Congress did not define the term “mitigating measures” but rather provided a non-exhaustive list of “mitigating measures.” The mitigating measures are as follows: medication; medical supplies, equipment or appliances; low-vision devices (which do not include ordinary eyeglasses or contact lenses); prosthetics (including limbs and devices); hearing aids and cochlear implants or other implantable hearing devices; mobility devices; oxygen therapy equipment and supplies; use of assistive technology; reasonable accommodations or auxiliary aids or services; and learned behavioral or adaptive neurological modifications.
Congress created one exception to the mitigating measures analysis. The ameliorative effects of the mitigating measures of ordinary eyeglasses or contact lenses shall be considered in determining if an impairment substantially limits a major life activity. “Ordinary eyeglasses or contact lenses” are lenses that are intended to fully correct visual acuity or eliminate refractive error, whereas “low-vision devices” (listed above) are devices that magnify, enhance, or otherwise augment a visual image.

I'm of the opinion that this school district is interpreting the rules of 504 before the amendments to ADA that amended 504 at the same time.

DRHD

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kellygh
Joined Oct 14, 2012
Posts: 27

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Posted:Dec 19, 2012 4:23:01 PM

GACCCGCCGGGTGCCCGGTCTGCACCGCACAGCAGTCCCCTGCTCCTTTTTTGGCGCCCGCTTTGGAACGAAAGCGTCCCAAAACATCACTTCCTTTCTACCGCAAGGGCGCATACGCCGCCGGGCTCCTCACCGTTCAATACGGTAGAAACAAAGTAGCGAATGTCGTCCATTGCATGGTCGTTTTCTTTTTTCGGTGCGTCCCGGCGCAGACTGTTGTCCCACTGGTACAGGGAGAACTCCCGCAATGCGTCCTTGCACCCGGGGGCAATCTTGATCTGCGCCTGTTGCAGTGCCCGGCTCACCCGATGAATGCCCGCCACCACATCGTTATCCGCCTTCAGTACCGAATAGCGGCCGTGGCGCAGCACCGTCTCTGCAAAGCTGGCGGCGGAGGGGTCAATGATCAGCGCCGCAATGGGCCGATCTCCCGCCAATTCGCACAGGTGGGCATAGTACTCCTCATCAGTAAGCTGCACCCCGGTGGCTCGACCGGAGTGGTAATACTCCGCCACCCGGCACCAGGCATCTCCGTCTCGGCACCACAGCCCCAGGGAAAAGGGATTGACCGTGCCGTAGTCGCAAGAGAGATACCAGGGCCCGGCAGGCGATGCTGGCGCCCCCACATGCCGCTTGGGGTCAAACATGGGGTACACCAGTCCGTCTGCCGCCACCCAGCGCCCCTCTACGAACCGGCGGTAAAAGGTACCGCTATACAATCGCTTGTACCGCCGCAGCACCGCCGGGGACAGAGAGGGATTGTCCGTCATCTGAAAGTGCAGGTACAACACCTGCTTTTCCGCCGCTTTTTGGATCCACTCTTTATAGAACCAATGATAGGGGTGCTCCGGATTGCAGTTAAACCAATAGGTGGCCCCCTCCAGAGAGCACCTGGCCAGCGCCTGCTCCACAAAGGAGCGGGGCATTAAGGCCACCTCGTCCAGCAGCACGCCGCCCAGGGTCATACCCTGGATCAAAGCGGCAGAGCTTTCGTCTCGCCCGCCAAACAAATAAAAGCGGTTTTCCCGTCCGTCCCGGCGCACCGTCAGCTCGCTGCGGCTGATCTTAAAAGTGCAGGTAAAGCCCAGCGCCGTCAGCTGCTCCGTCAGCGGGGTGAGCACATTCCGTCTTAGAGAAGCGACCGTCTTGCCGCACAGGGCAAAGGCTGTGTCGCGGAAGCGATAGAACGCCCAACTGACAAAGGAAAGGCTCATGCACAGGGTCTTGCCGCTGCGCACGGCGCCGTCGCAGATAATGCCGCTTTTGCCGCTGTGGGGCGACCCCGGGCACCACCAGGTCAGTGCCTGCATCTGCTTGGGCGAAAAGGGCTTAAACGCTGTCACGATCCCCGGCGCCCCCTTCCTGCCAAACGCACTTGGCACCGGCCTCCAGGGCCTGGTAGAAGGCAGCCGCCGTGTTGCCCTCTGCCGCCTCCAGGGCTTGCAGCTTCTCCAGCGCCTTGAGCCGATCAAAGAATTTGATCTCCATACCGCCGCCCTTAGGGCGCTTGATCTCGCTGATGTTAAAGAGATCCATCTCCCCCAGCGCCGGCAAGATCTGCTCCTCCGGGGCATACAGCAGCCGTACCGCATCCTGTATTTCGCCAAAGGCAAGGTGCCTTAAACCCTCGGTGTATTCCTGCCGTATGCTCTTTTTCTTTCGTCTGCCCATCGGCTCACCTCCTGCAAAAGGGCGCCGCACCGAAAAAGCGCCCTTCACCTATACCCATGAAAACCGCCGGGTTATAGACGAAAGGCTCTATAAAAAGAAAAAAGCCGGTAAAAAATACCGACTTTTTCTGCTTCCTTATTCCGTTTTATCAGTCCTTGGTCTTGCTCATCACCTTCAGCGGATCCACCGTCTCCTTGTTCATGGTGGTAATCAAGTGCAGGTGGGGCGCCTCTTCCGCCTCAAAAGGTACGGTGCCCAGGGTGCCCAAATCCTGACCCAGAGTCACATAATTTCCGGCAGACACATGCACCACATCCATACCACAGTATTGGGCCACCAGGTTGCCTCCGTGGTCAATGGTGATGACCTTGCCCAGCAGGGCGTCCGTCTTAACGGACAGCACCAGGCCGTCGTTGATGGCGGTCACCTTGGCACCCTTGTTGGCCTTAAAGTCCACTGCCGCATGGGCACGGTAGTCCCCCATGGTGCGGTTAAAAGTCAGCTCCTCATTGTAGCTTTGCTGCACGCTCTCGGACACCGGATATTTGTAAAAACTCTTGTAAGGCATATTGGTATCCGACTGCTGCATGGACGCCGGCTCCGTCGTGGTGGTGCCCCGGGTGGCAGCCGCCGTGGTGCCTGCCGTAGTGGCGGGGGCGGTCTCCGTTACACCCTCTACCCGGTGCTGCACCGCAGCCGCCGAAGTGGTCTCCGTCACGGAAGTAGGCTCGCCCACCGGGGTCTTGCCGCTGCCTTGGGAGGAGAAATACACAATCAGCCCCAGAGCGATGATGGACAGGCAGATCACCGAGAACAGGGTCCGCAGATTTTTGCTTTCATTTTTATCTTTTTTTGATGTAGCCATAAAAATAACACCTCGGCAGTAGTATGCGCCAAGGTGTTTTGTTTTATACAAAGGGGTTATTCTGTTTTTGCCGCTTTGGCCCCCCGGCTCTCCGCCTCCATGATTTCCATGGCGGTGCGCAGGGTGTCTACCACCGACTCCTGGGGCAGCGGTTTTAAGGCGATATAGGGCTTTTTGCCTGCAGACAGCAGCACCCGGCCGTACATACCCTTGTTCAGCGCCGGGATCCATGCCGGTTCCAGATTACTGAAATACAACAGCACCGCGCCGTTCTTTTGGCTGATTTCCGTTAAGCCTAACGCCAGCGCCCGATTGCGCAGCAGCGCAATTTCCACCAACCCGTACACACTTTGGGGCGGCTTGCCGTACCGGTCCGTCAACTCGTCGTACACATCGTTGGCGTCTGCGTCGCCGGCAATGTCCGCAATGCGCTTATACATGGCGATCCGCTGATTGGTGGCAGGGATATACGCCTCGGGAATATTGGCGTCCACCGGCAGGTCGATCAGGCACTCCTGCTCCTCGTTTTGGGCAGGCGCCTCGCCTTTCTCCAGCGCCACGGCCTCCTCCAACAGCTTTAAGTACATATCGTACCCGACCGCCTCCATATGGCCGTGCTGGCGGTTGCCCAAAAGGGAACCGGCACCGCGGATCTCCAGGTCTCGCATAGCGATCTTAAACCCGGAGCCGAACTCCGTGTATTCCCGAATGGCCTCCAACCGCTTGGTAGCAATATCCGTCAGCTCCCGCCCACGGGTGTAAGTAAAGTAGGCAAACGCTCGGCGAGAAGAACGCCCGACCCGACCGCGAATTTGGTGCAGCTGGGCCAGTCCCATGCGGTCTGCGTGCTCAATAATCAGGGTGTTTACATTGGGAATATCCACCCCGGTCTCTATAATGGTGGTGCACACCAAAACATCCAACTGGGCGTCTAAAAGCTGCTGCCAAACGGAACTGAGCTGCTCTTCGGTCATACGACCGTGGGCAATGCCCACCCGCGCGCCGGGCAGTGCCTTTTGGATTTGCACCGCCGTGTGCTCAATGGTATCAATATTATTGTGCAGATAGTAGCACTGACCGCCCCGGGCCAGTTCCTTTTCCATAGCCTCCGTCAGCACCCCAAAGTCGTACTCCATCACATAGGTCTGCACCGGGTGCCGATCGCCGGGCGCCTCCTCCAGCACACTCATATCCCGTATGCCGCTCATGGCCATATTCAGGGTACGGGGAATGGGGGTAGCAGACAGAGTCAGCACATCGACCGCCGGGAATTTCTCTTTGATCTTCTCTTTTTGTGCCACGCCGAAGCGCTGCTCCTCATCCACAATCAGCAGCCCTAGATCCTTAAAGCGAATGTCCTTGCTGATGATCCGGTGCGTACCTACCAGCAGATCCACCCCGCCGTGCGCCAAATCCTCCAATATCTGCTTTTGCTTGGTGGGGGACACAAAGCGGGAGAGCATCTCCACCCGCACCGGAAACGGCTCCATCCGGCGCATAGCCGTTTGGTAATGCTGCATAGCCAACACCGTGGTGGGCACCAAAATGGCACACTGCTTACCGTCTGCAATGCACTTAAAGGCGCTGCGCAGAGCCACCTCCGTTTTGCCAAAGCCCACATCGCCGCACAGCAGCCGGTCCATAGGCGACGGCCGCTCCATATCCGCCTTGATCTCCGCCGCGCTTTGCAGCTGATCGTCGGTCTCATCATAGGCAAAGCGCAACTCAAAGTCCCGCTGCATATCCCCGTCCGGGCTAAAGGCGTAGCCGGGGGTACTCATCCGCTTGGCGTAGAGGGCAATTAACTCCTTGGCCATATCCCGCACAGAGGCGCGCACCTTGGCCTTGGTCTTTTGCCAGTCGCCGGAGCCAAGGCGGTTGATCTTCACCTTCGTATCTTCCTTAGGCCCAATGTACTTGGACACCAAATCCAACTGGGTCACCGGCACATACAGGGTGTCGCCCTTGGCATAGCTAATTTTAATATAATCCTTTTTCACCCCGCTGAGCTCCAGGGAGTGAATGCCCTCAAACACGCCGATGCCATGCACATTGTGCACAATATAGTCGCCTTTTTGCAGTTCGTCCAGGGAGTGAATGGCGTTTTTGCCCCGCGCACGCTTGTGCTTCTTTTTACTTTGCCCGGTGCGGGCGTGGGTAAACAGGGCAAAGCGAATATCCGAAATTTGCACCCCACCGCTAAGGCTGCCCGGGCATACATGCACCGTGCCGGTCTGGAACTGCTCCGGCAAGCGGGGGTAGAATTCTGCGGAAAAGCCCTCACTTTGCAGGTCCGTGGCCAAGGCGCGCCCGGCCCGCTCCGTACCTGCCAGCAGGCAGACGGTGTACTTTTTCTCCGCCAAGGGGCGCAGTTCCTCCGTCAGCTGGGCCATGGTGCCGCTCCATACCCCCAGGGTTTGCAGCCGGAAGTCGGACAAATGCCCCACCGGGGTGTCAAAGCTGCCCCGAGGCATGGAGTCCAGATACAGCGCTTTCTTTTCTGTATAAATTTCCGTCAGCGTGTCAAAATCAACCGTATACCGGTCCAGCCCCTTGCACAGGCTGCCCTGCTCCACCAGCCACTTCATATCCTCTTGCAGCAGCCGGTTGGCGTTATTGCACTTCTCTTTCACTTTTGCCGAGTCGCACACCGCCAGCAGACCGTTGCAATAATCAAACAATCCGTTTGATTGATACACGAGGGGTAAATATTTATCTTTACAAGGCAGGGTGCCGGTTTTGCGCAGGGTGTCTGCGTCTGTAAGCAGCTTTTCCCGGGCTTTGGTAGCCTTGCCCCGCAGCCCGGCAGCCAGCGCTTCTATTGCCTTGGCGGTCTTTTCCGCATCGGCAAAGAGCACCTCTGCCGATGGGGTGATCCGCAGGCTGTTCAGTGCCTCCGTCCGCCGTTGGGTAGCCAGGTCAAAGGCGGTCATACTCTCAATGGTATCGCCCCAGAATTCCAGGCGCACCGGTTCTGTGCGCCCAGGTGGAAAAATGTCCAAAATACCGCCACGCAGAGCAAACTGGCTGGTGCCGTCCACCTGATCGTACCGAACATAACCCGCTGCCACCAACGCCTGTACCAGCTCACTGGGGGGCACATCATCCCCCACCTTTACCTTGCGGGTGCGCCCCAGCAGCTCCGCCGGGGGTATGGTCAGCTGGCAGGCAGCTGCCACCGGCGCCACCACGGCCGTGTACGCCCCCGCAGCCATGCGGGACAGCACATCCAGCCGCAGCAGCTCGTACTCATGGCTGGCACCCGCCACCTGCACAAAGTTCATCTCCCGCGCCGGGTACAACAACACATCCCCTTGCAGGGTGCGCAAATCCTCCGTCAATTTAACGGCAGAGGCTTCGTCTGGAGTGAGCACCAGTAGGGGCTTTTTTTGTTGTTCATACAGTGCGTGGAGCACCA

The previous post corresponds to my understanding of ameliorative effects &/or mitigating measures. I asked for the rubric used to determine eligibility today, because they did not give me a copy. There was considerable discussion on item "C" under Part 111-Substantial Limitation. A) Does this student demonstrate a substantial limitation (underlined) on one or more of the major life activities when compared to an average student of approximately the same age? Team answered "No." Team always means school staff in our case. B)Is the substantial limitation due to the identified disability and not to other factors such as environment, motivation etc. Team answered "no" again. ***C) Has the above determination been made without reference to the ameliorative effects of mitigating measures such as medication, equipment, prosthetics, devices such as hearing aids, mobility devices, oxygen, use of assitive technology, or learned behavioral or nerilogical modifications? Team answers "yes." I also have copies of the work samples from other students described as "average" by the teacher. Opps..the name of the child is on two of them! As a parent & therapist, I'm pretty sure that is a no-no. Anyway, when discussing the above, we kept stating that deference has to be given to the amount of input is required for my son's output. How do you compare that? Well, the school's response was our son's work sample is with no guidance or help. Strictly independent work. That's apparently what constitutes unameliorative state to them. If our son didn't have difficulty commensurate with his peers, why would we seek an evaluation, eligibility etc.? If their logic holds, no child who is gifted or doing well enough can have a qualifying learning disability. Again, no matter how RTI slices it, services (eligibility) are still based on a discrepancy model. The only difference, IMO, is the current version excludes those not failing. In the 1st PWN we received, prong one was said to be met due to a "severe and unusual discrepancy, " and I have talked & written until I'm blue in the face regarding the input that goes into output with our son, and it just doesn't matter. Average, above average, or superior=denial, except under RTI. My son & oldest daughter are in a non-title 1 school with over 1000nd kids, gulp, and I forgot to ask how many are served under IDEA or a 504 plan. There are 68 kids being served in RTI w/ the highest number in 2nd grade (son is in 2nd grade). 11 in tier 3 and 6 in tier 2. BTW, I scheduled a consult w/ an attorney on the 4th. Just got a mtg. notice for the 8th (IEP team) to discuss the admended OT eval. I won't be surprised at all if the district asks the OT to change the eval again to "does not qualify."